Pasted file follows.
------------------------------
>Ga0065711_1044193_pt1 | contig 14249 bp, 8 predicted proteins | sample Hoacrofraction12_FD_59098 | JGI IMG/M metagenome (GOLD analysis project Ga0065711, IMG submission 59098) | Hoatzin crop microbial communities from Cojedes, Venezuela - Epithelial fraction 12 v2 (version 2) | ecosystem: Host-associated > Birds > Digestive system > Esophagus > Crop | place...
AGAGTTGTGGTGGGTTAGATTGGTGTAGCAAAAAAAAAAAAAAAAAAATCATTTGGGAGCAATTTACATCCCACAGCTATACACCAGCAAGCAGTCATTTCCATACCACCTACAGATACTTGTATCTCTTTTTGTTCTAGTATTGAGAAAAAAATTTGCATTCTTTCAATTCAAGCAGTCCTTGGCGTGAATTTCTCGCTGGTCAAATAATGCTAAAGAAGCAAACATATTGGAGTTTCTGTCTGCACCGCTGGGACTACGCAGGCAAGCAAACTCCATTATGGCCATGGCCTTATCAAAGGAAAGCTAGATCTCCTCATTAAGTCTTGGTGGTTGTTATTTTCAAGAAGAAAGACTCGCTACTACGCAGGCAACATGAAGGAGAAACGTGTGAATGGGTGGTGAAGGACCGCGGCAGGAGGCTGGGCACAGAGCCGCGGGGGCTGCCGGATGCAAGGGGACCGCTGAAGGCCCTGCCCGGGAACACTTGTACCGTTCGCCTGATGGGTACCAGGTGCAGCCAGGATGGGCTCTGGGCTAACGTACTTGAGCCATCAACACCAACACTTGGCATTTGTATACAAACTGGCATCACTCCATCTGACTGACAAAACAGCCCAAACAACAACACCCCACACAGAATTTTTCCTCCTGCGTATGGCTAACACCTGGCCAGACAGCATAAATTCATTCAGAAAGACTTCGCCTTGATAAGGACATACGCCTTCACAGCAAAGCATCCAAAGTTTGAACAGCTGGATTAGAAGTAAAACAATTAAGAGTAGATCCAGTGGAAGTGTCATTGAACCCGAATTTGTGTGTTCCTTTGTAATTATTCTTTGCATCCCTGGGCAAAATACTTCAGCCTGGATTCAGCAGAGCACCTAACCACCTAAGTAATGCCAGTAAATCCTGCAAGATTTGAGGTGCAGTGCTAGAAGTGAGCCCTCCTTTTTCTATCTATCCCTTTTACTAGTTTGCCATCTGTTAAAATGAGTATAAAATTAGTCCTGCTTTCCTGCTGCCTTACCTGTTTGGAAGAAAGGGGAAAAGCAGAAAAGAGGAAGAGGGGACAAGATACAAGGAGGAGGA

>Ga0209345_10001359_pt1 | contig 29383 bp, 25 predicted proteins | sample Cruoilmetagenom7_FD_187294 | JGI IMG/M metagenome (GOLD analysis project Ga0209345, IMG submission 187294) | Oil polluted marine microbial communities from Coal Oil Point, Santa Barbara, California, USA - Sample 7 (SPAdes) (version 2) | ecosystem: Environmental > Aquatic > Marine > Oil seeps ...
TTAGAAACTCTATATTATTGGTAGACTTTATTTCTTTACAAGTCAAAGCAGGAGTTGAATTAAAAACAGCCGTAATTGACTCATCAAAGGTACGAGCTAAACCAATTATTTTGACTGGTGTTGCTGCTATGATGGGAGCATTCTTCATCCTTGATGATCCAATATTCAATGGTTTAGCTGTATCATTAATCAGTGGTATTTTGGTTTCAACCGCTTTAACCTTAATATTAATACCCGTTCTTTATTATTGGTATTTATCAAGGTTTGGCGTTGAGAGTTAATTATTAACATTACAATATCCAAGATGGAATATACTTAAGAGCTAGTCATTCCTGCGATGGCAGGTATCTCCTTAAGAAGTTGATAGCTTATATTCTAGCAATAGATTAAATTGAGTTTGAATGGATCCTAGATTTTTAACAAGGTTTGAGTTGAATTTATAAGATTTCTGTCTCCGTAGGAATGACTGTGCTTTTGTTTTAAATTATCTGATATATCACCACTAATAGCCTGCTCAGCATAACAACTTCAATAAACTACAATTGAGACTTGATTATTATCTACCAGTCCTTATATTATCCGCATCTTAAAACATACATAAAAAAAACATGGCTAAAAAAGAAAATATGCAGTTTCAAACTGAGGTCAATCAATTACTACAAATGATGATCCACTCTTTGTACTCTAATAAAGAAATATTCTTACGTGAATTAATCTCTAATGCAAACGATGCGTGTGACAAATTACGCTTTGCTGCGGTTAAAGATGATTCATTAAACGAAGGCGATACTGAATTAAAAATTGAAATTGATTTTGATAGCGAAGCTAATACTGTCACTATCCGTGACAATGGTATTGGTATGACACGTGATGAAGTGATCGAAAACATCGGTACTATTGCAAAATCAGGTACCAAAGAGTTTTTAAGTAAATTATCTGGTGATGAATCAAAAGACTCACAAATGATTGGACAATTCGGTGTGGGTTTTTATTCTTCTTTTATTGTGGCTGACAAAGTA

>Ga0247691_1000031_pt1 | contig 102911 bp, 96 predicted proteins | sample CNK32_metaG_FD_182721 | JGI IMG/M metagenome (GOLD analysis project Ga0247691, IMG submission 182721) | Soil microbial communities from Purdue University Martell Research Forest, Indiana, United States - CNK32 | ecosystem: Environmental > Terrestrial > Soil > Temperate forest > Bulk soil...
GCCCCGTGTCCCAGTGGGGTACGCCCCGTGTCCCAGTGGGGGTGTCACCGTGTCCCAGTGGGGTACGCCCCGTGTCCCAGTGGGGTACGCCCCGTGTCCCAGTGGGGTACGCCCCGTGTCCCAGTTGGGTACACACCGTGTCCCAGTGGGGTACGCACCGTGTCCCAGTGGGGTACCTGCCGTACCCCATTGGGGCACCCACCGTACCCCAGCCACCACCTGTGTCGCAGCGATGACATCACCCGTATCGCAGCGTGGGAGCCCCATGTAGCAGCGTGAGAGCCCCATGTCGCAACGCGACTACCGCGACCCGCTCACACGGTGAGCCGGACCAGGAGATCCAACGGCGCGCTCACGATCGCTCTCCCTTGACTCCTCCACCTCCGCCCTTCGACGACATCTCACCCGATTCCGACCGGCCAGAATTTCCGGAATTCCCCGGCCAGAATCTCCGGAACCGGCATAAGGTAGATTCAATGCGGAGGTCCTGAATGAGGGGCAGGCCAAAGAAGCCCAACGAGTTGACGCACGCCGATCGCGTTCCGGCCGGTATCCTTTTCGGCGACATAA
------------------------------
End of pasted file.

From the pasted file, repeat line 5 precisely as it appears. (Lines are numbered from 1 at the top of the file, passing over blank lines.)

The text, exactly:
>Ga0247691_1000031_pt1 | contig 102911 bp, 96 predicted proteins | sample CNK32_metaG_FD_182721 | JGI IMG/M metagenome (GOLD analysis project Ga0247691, IMG submission 182721) | Soil microbial communities from Purdue University Martell Research Forest, Indiana, United States - CNK32 | ecosystem: Environmental > Terrestrial > Soil > Temperate forest > Bulk soil...